Some delegates objected to the fact that the 3.2-million-member denomination has kept its requirement that clergy live in “fidelity within the covenant of marriage between a man and a woman or chastity in singleness.” But in a lopsided vote, 405 to 92, with four abstentions, the assembly rejected a resolution to strike the fidelity/chastity requirement from the PCUSA Book of Order. Eliminating the ban would have broken trust with conservative Presbyterians, one pastor said, by jeopardizing the compromise crafted over four years by a theologically diverse, 20-member task force.

“We were not instructed to solve any of the issues included in our mandate,” said retired pastor Gary Demarest, co-moderator of the task force. “We know that winner-take-all solutions will only perpetuate the conflict.”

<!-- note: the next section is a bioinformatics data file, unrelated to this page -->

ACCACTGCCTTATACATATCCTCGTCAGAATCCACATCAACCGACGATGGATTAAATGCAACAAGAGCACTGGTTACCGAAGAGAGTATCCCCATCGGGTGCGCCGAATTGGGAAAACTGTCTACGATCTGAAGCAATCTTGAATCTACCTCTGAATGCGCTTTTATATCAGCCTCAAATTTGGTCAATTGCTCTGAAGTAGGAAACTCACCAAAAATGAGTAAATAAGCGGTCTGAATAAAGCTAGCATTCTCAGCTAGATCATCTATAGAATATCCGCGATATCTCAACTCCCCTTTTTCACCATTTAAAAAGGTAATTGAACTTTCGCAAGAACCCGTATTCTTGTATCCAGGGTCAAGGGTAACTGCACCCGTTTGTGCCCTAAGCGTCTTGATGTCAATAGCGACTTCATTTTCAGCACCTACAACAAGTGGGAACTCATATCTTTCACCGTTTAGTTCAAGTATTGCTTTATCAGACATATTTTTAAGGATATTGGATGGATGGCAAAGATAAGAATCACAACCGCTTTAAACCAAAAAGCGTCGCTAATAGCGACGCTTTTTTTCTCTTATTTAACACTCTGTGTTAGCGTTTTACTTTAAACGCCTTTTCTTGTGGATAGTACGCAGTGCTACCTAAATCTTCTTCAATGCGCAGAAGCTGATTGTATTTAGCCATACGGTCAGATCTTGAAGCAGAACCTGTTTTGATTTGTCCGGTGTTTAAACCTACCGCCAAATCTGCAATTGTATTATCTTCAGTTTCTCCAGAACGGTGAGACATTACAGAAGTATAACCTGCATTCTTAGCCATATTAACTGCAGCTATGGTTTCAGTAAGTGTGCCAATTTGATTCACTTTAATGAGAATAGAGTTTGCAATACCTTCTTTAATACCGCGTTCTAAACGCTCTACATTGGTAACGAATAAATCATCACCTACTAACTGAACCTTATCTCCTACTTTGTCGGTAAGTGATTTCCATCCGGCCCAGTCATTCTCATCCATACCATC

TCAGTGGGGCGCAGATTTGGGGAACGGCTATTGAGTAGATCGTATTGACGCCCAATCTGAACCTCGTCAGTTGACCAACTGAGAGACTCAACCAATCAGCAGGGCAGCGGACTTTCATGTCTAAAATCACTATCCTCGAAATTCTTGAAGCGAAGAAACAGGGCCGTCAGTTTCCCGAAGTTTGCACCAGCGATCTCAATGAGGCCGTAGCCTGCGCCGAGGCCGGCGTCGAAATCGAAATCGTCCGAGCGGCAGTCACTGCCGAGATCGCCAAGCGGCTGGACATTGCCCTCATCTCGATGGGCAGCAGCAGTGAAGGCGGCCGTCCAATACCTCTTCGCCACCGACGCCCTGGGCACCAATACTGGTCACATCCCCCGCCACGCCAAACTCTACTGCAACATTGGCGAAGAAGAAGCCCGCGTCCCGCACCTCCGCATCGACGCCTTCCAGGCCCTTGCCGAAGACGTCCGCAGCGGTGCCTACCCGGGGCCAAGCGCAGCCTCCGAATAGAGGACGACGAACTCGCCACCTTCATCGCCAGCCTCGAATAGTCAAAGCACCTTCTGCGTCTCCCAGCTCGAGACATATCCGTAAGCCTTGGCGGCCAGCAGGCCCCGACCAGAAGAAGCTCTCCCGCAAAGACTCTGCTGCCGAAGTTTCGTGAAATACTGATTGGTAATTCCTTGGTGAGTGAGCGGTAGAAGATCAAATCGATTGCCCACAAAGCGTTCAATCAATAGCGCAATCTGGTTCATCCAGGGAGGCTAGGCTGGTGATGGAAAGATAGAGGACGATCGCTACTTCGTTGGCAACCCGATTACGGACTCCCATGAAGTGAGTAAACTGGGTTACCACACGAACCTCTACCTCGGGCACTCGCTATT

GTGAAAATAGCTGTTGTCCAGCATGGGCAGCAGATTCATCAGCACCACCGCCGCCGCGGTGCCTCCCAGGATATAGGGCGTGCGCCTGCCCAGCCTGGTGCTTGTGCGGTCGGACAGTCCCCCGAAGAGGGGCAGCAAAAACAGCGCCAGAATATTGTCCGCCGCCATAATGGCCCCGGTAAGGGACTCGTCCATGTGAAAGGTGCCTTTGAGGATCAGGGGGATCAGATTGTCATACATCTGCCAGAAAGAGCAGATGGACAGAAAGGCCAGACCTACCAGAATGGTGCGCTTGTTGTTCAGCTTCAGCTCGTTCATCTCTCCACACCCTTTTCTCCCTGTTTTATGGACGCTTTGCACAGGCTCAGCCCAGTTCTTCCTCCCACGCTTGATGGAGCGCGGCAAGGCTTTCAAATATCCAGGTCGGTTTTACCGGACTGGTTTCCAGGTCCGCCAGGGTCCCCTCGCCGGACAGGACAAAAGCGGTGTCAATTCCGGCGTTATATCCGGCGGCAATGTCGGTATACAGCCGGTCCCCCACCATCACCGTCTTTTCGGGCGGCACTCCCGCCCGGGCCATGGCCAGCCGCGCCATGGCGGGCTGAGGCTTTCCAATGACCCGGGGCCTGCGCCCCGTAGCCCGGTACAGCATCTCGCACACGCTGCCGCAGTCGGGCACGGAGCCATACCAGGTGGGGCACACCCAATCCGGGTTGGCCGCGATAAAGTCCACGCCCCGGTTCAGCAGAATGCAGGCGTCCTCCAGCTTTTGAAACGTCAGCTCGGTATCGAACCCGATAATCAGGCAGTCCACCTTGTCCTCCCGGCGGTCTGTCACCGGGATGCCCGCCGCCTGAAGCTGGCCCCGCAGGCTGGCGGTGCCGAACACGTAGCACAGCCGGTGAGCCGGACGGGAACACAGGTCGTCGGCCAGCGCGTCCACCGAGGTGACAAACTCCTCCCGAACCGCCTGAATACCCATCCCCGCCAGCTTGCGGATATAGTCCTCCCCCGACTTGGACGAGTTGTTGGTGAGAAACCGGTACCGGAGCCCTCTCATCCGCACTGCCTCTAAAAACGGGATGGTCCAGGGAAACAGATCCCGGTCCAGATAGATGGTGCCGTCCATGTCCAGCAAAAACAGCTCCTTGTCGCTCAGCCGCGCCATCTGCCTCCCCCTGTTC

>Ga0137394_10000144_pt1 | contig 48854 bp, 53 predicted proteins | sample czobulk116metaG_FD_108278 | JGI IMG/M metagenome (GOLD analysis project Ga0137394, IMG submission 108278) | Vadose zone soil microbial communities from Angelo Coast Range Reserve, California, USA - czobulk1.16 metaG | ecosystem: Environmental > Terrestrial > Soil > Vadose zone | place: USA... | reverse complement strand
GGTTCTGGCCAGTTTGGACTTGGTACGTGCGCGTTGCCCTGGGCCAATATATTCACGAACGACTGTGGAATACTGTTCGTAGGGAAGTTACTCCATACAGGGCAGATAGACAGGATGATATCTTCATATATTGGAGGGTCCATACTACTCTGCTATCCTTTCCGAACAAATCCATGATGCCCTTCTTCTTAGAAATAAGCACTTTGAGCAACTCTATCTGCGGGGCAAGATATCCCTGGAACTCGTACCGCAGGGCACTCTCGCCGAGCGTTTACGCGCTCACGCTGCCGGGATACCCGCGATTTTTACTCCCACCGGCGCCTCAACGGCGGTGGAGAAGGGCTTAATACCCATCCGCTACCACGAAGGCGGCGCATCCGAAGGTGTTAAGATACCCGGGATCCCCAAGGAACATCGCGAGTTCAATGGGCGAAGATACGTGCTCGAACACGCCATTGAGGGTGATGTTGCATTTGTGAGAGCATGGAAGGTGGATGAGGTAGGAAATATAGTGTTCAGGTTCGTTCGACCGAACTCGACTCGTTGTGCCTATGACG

Conservative groups and delegates objected to what they saw as inconsistent moves by the assembly. To permit “local license” to deviate from national standards was “a wrong turn,” said David Miller of the Tampa Bay presbytery. Other opponents characterized the change as “a glacial shift” and a “blind quantum leap.”

But two theological task force members defended the compromise as based on Presbyterian precedent in distinguishing between national standards and “essentials” of faith. William Stacy Johnson of Princeton Theological Seminary cited a 1729 act in Presbyterian history that allowed ordination candidates to declare a “scruple,” or moral exception, to “standards,” which might be permitted unless it constituted a failure to adhere to “the essentials” of faith.